VIO News Blog

September 24, 2008

Venezuelan Local Election Campaigns Begin as Latin American Leaders Discuss Global Economy

Campaigning for local elections began yesterday in Venezuela. According to the AP, the mayoral and gubernatorial races will be “a key test” for the political party of President Chavez (the PSUV) and for opposition groups. A war of words has already begun, with opposition leaders claiming that it is unfair for the government to have “exclusive use” of state television, even though most private networks are staunchly anti-Chavez. Meanwhile, the Caracas mayoral candidate Jorge Rodriguez appealed to the opposition to “Leave behind the violent behavior.” Voting will take place on November 23rd.

In China yesterday, President Chavez promised to raise Venezuelan exports to the fast-growing country to 1 million barrels a day by 2012, according to the AP. Reuters reports that a preexisting joint development fund between China and Venezuela will be doubled to reach $12 billion, and that the countries will create two joint oil refineries. Forbes claims that these economic ties are spurred by Venezuela’s supposed desire to “cozy up to left-leaning rivals of the United States,” though the US certainly does more trade each year with China than Venezuela does.

The trial of Venezuelan businessmen accused by the US government as acting as unregistered foreign agents continues in Florida. The BBC and AP report that one of the accused men, who have plead guilty, now says that the funds in question totaled $4.2 million. US prosecutors refuse to see the trial as a politically motivated move by the US against Venezuela, though experts point out that the circumstances are suspect and that no similar trial would likely be brought against any other country in the region.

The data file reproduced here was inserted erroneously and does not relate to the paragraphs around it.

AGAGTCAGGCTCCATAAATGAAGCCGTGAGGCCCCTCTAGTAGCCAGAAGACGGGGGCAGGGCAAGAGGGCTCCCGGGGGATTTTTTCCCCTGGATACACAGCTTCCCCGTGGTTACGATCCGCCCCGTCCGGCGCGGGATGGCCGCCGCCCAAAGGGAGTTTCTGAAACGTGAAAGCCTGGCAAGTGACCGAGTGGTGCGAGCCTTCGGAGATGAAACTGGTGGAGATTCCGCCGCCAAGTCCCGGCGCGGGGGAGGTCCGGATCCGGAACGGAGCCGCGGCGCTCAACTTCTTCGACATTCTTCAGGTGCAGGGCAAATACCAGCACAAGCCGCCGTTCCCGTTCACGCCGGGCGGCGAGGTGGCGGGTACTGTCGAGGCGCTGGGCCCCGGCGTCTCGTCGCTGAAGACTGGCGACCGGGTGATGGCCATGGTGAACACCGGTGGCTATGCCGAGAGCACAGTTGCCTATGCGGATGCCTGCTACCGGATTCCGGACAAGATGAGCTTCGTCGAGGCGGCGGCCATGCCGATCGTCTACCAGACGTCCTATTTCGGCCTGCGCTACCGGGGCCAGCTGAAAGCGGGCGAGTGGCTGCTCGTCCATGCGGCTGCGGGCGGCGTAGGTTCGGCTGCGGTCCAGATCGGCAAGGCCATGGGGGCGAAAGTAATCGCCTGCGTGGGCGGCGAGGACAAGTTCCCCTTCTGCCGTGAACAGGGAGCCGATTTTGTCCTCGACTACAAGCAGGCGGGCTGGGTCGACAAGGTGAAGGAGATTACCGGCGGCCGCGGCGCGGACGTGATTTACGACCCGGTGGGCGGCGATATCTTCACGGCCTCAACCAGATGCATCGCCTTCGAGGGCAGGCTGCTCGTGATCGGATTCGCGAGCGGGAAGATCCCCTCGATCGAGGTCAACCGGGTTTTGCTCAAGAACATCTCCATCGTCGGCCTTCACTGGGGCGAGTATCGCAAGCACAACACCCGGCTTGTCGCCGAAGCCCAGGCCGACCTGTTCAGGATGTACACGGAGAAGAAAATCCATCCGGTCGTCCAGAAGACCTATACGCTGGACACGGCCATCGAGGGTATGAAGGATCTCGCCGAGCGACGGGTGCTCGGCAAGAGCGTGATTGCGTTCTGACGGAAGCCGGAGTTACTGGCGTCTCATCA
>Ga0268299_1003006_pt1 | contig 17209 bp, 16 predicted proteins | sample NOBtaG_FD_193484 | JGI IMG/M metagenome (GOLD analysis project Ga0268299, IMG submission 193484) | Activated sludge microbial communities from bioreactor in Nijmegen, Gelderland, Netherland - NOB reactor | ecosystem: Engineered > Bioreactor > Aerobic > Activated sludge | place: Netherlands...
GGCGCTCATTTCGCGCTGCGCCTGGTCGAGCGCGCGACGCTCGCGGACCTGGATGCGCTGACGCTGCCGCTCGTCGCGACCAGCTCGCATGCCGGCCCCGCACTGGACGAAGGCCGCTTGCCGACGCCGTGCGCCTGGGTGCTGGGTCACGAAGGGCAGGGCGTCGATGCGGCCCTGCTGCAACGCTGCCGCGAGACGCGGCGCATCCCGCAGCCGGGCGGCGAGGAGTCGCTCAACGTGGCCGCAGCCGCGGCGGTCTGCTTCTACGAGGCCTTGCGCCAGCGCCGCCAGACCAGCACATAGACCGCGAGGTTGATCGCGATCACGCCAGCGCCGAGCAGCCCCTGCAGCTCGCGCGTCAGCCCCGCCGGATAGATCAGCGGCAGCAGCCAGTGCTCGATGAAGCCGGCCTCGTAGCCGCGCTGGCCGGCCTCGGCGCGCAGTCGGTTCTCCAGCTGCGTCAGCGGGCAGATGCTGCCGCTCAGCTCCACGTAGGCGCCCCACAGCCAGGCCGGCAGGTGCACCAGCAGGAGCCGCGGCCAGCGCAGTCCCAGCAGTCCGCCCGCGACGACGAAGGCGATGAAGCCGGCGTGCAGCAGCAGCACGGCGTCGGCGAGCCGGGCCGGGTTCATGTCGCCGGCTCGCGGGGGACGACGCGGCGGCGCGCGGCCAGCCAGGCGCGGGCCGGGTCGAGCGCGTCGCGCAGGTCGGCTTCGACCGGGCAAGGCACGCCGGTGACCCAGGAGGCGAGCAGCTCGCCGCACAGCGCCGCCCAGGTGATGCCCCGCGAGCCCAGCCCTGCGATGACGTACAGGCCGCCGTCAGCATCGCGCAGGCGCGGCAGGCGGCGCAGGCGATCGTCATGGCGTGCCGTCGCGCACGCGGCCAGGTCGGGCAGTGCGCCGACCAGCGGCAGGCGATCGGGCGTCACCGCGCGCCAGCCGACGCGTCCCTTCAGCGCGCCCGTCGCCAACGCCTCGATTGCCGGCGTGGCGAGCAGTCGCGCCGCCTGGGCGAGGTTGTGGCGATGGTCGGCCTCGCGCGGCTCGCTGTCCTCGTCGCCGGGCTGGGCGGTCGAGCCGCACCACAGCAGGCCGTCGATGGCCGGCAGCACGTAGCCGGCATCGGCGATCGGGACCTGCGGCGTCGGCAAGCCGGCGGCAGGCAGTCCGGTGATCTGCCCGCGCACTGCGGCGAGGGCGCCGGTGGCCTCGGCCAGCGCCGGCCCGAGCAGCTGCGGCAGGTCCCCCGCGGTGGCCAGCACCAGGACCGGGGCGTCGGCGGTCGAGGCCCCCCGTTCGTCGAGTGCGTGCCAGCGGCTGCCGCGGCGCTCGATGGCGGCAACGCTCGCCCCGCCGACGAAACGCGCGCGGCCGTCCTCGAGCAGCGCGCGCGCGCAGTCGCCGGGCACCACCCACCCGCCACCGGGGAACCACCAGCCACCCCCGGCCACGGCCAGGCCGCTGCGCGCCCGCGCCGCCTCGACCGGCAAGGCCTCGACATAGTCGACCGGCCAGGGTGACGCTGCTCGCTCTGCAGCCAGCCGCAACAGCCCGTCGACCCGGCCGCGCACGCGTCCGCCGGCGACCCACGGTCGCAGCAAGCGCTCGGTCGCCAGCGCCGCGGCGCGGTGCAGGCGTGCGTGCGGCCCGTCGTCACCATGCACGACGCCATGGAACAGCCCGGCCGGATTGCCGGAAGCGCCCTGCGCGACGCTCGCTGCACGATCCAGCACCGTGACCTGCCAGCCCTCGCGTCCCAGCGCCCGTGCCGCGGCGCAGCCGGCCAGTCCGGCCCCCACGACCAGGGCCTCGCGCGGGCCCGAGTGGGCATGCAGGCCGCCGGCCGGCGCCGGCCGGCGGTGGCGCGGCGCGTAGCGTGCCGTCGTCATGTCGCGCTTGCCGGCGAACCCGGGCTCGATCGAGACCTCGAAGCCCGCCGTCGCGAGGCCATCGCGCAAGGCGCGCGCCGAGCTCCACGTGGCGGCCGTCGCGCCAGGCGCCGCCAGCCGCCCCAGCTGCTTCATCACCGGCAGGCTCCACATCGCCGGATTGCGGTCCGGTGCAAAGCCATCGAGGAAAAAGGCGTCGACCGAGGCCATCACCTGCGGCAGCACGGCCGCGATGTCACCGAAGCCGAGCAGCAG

At the UN Summit in New York, Latin American leaders from many countries decried government bailouts in the US and expressed fears about the volatile “casino” economy of the northern nation, according to the Miami Herald. “We must not allow the burden of boundless greed of a few to be shouldered by all… The economy is too serious an undertaking to be left in the hands of speculators. Ethics must also apply to the economy,” said Brazilian President Lula da Silva. Meanwhile, Cristina Fernandez of Argentina lamented the fact that “In South America, they told us that the market would solve everything.”


September 23, 2008

Venezuela’s Chavez Goes to China, Not New York

President Chavez arrived in China today to discuss trade agreements, including the construction of two joint oil refineries, according to the Wall Street Journal. A Chinese spokesman said, “China-Venezuela relations are normal state-to-state relations, (they) are not based on ideology, are not targeted against any third party and will not affect other countries’ relations with Venezuela.” Reuters notes the Venezuelan leader is not attending the UN Summit in New York. “The only thing we demand is that our nation be respected… We’re no longer the backyard of the United States,” Chavez said. He will also visit Russia, France, and Portugal this week.

A Miami Herald editorial bashes the decision by Venezuelan officials to expel the staff of Human Rights Watch after its unfavorable evaluation of the Chavez administration. The Herald deems this “intolerance” and wrongly states that Chavez has an “anti-democratic agenda.” The act, however, was according to a law on defamation that pre-dates the Chavez government. The Foreign Ministry explained that it considered the report, which was conducted and released in secret, an example of “meddling in internal affairs” by the US group. Recently, Venezuela expelled its US Ambassador in solidarity with Bolivia after an alliance there between the US ambassador and violent anti-government groups was exposed. In an NBC interview, the former Venezuelan Ambassador to Washington Bernardo Alvarez discusses his own expulsion from the US.

President Bush will meet opposition leaders from countries including Venezuela at this week’s UN Summit to “discuss the freedom agenda,” according to AFP. The so-called “dissidents” include Marcel Granier, the wealthy media mogul and president of RCTV, a station that lost its right to broadcast on the public airwaves and moved to cable after inciting violence during the 2002 coup against Chavez.

Finally, sources report today on the foreign policy agendas of the US presidential hopefuls. AFP points out that Obama is willing to speak with the leaders of Spain, Venezuela, and other countries, while McCain is not. The BBC reports that Obama is well received among Afro-descendant Latin Americans, who see him as representing minorities in much the same way that President Chavez does in Venezuela.

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